Basics About Wills in Kansas
A will is the foundation of many estate plans, and offers an opportunity for you to convey your property to family members and friends after you have passed.
Every state has its own requirements about wills, legal documents that provide instructions for property distribution after death. In Kansas, there are certain requirements for a will be to be valid, including:
- The maker or “testator” must be at least 18 years old;
- The testator must be of sound mind at the time the will is drafted;
- The will must be properly prepared and signed by the testator; and
- The will must be witnessed by at least two people who will not receive any assets in the will.
In addition, a notary public can sign the will. This is known as a “self-proving” will. Nevertheless, witnesses are still required, and the notary public must make a special certification, if the will is to meet state requirements.
A will should designate an executor to administer and settle the estate. This means paying all debts and taxes out of the estate, and distributing the estate according to the testator’s wishes. An alternate executor should be named to serve as a back-up, in case the first choice can’t serve.
McPherson Sentinel’s recent article, “Estate planning: wills and trusts,” explains that generally Kansas law allows you to distribute property however you like. However, the one major exception is that a spouse has an absolute right to at least half of the estate. If the will is written to give a spouse less than half, that spouse must have agreed to the smaller share of the estate pursuant to state law for the will to be valid as written. This may be accomplished by writing a new will or by writing an amendment to the current will. The document must be signed with all the requirements of the original will.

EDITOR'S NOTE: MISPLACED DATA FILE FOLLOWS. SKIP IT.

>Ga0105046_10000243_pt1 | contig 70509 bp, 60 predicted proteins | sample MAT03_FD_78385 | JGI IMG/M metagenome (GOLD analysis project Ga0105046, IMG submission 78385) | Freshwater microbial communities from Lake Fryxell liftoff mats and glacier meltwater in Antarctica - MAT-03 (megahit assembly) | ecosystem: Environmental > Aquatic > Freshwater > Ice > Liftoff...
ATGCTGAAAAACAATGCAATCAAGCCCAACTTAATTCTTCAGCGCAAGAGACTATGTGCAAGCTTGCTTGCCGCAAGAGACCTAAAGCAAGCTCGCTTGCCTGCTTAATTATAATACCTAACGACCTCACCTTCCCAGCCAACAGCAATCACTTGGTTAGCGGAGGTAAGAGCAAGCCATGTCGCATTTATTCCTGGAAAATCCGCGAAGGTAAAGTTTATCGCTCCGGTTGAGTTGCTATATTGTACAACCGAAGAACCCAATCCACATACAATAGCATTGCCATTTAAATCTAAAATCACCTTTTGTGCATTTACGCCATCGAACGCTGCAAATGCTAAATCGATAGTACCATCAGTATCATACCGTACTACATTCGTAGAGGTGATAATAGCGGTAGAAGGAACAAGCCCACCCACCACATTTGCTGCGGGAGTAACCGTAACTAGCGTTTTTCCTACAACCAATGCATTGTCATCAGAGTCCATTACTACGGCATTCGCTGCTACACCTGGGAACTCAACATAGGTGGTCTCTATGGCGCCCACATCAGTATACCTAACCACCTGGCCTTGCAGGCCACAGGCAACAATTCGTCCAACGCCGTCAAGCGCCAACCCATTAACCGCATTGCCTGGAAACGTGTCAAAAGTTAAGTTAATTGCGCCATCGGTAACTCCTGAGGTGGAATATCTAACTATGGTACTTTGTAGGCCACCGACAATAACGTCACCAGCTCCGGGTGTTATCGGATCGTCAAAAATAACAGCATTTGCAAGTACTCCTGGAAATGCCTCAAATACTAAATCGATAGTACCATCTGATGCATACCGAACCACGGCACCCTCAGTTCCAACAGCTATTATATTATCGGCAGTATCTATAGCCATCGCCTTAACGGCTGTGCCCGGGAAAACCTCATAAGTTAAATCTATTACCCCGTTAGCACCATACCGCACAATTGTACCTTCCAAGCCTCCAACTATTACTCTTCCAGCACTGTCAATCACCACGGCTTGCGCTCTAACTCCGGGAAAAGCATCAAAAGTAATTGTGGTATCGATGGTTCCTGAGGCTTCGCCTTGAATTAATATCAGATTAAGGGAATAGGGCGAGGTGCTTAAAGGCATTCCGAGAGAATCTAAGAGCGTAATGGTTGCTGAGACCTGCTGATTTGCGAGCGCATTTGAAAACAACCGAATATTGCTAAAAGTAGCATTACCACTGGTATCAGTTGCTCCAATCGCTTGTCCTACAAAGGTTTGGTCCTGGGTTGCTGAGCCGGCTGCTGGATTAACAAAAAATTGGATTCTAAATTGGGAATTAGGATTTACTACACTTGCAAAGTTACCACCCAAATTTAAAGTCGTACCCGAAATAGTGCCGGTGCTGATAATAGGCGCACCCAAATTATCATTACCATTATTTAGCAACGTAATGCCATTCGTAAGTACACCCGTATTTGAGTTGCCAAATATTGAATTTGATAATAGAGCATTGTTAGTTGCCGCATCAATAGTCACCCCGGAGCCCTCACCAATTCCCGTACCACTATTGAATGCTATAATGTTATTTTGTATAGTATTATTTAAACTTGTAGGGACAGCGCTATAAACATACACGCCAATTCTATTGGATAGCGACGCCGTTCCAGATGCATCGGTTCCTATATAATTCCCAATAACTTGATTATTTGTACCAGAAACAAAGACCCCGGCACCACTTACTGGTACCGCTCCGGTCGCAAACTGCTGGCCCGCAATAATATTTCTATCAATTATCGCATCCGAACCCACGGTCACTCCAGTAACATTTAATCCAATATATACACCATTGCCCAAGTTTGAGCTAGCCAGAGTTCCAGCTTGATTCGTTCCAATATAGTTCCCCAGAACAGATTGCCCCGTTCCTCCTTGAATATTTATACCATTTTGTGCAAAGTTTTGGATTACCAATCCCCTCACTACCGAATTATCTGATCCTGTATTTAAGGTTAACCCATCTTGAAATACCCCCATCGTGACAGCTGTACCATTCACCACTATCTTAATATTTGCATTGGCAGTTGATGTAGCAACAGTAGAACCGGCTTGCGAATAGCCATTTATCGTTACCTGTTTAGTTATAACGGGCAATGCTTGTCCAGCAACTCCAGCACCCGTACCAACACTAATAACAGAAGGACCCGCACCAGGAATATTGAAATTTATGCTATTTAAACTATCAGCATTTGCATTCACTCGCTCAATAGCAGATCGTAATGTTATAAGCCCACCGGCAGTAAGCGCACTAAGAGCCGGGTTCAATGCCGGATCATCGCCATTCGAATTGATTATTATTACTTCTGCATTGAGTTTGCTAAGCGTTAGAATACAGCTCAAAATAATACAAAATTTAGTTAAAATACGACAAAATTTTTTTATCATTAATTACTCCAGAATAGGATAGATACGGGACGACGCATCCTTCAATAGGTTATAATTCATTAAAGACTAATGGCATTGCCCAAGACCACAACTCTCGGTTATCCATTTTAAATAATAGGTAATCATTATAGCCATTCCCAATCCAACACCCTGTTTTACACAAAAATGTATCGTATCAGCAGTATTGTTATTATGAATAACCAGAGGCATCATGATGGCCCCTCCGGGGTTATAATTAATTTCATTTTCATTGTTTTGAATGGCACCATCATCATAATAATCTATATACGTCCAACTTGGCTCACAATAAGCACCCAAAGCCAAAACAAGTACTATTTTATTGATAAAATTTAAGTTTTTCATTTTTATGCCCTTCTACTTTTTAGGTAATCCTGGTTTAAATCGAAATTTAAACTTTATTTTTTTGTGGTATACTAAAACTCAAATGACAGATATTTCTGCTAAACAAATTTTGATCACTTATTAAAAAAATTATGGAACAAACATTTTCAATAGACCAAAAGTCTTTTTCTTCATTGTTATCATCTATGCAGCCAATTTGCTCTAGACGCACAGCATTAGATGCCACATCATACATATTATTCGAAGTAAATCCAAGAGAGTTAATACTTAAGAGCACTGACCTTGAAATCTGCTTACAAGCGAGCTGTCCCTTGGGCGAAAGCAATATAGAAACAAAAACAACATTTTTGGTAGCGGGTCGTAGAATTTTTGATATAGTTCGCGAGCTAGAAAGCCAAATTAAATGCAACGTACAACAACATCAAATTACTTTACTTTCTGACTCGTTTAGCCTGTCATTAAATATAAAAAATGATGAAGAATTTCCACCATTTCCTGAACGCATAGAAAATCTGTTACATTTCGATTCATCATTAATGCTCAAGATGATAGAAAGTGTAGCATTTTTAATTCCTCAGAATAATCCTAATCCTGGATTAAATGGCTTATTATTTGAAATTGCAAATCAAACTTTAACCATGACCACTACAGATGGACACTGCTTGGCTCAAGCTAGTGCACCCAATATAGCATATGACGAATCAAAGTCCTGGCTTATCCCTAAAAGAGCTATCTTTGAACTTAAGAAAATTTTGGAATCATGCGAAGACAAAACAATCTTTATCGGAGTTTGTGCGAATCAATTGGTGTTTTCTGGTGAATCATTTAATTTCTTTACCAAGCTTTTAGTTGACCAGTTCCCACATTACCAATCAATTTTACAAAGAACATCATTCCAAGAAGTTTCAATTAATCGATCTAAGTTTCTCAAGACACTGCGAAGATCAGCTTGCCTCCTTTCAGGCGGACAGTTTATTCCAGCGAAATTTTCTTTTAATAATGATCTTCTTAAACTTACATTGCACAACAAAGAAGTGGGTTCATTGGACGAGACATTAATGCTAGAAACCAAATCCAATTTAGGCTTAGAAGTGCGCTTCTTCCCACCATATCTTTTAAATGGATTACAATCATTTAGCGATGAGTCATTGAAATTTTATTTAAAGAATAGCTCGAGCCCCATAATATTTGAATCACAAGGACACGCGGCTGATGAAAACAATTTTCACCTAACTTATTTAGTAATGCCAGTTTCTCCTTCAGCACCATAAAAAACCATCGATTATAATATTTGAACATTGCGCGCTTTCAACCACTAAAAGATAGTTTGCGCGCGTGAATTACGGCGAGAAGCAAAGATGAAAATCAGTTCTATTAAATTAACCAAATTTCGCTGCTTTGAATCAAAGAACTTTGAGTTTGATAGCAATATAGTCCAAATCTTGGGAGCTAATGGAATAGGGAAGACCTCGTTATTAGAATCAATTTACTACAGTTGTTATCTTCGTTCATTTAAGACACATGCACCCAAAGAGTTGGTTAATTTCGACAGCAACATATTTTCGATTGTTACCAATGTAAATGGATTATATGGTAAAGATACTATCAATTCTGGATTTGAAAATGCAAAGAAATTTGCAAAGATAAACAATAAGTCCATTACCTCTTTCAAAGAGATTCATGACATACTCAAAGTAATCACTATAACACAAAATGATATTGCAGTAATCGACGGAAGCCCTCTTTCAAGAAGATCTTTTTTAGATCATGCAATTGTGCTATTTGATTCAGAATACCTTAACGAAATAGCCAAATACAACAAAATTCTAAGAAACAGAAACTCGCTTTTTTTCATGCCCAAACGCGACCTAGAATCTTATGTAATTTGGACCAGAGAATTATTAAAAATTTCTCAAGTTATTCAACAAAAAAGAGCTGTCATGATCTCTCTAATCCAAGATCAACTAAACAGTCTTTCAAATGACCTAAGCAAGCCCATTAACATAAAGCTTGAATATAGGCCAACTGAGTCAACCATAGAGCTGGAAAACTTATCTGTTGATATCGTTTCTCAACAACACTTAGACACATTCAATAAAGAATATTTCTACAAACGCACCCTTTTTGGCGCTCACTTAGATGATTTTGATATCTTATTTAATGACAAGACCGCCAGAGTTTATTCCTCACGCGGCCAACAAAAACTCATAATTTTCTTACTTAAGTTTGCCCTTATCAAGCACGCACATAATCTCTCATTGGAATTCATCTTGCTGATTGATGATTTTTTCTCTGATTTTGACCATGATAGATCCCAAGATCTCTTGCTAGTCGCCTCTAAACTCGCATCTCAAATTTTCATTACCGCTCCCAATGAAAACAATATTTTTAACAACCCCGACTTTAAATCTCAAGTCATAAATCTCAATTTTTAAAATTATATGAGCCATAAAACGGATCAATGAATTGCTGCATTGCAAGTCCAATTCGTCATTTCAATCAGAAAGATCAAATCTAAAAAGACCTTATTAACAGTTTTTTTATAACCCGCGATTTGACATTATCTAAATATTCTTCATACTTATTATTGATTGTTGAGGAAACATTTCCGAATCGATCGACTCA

A will may be revoked by burning, tearing, destroying, or marking through it with the intent of revoking it.
It is important to remember that life events like marriage, divorce, and birth or adoption of a child all have an impact on your will. You should review your will every few years with an experienced estate planning attorney to be certain that it reflects your current wishes.
If you die without a valid will (“intestate”), your property, other than property held jointly, will be divided into various portions depending on whether a spouse, child (ren), parents or other relatives survive.
In 2017, the federal estate tax exemption is $5.49 million per person and will increase to $5.6 million per person in 2018. That includes the total value of all property owned by an individual. In Kansas, there is no state estate tax and no inheritance tax.
Reference: McPherson Sentinel (October 18, 2017) “Estate planning: wills and trusts”